Fund Flows 2020 Round-Up

VIDEO: Where did investors put their money in 2020? Morningstar analyst Bhavik Parekh has the details 

Holly Black 26 January, 2021 | 10:24AM
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Holly Black: Welcome to Morningstar. I'm Holly Black. With me is Bhavik Parekh. He is a manager research analyst at Morningstar. Hello.

Bhavik Parekh: Hello, Holly.

Black: So, Bhavik, you've been looking at all the fund flows, where the money was going in 2020. So, what were some of the key trends for the year?

Parekh: Yeah. So, there were a few key trends in 2020 and of course, asset flows were really dominated by the effects of the coronavirus pandemic. The financial markets were very volatile at the beginning of the year and we saw that big drop-off in equity markets in March. So, at that point, we saw equity investors that they saw that big drop-off and they invested lots of money there looking to take advantage of relatively cheaper markets. But in the case of fixed income, we saw that there was a particularly stressful time, and we saw lots of outflows, record outflows in fact, for fixed income funds in March. But there was a reversal of that through the year where fixed income funds then saw inflows, and by the end of the year, fixed income funds had actually finished the year with net inflow. So, they did recover from their record outflows earlier in the year. In the case of equity funds then, they did continue to see inflows after April, but on a much smaller scale. So, there was a little bit of reversal in the trend from March and April in that regard.

Then the other key trend that we saw in 2020 was the popularity of sustainable vehicles. So, out of the £35 billion that was added in 2020, approximately a third of that went into sustainable funds. Now, that's quite remarkable when you consider that the assets that sustainable funds represent, at least at the beginning of the year, was relatively small. So, it really shows that sustainable funds are extremely popular at the moment, and that's for a number of reasons, including more options available, more investor awareness and more funds now have a long track record, so investors are more comfortable investing in them.

Black: And a key split we've seen for a number of years really is that of growth funds versus value funds. And in 2020, was it still growth all the way?

Parekh: Yes, there was a little bit of that value rotation that we saw in November, and with that we did see some value funds see some inflows, but that was it really unfortunately for value funds. Growth funds outperformed value more than ever in 2020 and that was reflected in the asset flows. Generally, we see investors, they like to invest in strategies that have performed well or are performing well, and the difference in growth and value obviously is no different there. So, categories and regions that generally have a bit more of a growth bias, let's say, the U.S. and global categories, they saw more inflows in 2020, whereas those, for example, the U.S. value category, the global value category as well as markets which have a bit more of a value of bias, for example, our market, the U.K. and European markets, those categories generally saw outflows. Similarly, within categories, those funds that have a bit more of a value bias, those had outflows and those that have a bit more of a growth bias, they saw inflows. So, it was a pretty obvious trend throughout the year.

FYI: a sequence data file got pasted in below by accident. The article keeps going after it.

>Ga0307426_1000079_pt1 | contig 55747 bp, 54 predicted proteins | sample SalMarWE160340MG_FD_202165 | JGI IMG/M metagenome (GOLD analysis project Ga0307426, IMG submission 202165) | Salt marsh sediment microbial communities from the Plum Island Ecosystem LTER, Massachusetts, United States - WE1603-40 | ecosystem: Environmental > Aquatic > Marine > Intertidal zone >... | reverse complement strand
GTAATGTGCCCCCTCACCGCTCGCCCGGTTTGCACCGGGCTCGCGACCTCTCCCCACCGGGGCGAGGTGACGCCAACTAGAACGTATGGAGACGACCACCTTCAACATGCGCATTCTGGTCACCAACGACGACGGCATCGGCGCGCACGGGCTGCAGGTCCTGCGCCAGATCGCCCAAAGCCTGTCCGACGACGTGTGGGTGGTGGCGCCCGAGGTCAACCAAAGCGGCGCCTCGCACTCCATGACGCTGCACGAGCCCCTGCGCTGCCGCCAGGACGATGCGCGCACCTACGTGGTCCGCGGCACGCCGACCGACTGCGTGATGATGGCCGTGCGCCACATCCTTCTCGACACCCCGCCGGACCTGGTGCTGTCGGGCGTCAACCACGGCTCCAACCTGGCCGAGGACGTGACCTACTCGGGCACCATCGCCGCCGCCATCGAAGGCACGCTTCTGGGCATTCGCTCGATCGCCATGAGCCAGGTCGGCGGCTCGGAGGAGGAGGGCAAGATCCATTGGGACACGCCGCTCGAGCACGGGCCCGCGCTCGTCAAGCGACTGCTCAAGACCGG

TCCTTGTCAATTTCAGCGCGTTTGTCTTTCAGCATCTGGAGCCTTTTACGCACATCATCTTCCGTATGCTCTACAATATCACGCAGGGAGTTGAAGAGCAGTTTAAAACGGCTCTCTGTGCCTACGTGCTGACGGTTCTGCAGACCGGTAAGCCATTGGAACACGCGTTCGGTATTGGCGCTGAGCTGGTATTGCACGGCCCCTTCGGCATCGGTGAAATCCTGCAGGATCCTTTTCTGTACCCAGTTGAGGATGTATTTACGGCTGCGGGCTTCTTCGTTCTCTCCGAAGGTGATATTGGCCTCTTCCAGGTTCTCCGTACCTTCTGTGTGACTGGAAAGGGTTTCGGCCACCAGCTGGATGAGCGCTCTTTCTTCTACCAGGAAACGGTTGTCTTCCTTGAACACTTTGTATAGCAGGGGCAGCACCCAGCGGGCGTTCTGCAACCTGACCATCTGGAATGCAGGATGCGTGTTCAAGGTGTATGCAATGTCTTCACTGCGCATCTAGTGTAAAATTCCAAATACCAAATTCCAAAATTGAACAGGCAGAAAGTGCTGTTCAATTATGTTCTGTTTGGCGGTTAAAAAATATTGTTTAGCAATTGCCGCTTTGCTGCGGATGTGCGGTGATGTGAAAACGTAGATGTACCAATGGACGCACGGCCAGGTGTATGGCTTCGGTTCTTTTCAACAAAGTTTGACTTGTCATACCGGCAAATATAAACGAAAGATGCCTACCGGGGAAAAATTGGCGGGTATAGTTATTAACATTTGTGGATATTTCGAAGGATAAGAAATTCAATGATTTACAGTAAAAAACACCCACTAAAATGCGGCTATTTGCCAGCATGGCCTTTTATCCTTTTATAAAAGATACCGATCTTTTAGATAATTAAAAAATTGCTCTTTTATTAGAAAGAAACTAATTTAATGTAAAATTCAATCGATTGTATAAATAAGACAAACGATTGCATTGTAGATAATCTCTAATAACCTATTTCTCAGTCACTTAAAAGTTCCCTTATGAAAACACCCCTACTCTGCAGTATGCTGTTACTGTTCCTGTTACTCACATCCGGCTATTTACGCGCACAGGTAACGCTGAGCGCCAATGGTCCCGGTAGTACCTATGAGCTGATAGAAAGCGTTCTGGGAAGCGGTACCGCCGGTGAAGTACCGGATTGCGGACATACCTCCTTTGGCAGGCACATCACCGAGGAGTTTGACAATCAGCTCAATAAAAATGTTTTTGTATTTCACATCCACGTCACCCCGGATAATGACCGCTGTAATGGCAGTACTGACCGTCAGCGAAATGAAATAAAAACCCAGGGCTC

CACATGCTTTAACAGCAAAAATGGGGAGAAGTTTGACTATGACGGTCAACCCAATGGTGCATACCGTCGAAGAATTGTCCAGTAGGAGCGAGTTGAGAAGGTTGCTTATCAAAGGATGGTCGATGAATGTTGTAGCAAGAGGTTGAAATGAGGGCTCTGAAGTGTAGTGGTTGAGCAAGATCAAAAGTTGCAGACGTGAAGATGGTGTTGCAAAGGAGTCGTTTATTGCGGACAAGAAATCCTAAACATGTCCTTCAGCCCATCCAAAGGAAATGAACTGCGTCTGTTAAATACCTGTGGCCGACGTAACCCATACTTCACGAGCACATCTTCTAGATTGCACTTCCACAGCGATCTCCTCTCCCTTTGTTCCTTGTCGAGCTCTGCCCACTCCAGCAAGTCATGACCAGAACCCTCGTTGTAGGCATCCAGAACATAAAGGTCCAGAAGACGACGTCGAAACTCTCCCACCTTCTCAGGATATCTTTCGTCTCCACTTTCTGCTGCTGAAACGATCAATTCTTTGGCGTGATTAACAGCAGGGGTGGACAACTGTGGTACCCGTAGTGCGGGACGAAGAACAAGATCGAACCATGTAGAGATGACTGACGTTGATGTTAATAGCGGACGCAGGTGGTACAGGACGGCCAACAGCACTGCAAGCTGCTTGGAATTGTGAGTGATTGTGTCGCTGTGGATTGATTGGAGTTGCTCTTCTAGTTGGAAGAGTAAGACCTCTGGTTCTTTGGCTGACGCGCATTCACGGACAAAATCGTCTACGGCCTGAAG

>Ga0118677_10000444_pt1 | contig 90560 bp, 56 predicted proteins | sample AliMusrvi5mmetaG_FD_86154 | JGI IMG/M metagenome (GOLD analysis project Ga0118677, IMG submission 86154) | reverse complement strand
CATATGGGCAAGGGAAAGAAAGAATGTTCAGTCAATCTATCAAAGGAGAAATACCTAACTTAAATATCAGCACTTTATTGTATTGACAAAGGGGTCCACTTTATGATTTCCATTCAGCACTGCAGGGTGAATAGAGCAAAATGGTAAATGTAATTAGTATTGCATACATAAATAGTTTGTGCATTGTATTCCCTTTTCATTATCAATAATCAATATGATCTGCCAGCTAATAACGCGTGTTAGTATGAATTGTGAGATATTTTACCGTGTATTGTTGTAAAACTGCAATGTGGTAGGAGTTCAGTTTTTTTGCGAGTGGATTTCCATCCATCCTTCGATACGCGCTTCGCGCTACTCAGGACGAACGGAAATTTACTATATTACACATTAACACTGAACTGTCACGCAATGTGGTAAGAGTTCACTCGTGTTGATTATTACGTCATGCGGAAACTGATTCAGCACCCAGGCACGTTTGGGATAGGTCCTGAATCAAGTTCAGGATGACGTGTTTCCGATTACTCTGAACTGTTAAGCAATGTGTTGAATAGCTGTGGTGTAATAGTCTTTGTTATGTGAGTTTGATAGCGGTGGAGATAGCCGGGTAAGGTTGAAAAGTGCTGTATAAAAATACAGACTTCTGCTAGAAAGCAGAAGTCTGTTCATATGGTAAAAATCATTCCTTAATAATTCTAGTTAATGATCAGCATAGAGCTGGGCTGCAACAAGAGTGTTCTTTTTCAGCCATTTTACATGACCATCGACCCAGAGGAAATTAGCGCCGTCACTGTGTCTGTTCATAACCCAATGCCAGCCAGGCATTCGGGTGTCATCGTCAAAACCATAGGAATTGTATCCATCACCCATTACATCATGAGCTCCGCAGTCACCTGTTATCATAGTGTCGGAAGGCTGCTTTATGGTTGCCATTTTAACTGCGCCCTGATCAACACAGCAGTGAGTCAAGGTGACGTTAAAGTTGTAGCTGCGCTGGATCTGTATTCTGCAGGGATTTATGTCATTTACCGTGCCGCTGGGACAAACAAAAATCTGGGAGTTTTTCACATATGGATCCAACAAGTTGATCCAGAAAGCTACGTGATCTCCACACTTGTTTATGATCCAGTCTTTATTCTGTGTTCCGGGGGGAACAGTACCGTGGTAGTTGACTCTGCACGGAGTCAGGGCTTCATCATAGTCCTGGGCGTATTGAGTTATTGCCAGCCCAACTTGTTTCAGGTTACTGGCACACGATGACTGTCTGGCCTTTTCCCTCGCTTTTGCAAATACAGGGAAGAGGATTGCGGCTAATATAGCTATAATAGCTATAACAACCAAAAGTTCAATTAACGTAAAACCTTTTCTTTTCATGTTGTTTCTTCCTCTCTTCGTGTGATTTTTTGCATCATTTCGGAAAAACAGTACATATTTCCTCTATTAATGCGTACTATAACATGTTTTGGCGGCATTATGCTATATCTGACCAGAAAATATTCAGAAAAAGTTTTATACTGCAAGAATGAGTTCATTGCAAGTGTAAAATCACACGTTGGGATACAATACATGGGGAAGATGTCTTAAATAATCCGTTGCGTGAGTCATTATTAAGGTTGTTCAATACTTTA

Black: And one trend that really ramped up was the popularity of passive funds over active funds. We saw assets hit a milestone in the year. So, what's driving that?

Parekh: Yes, you might expect active funds to see inflows in such a volatile period, but there's a few good reasons why passives saw over 90% of the net inflows in 2020. One, at the beginning of the year, in the case of equity, there was that big drop-off as I mentioned, and investors plowed into those passive vehicles. Probably investors just looking for exposure to the market. So, in hope at the time of a V-shaped recovery they could see their investments increase by 20%, 30% in a very short period. Or at least, that was the hope at the time. But throughout the remainder of the year, passive vehicles still saw lots of inflows, especially when compared to the active equity, for example. I think that just is a continuation of the trend that we've seen. Investors are still choosing passive vehicles for their long-term investments and apparently, a global pandemic isn't going to change that.

Black: Bhavik, thank you so much for your time. For Morningstar, I'm Holly Black.


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Holly Black  is Senior Editor,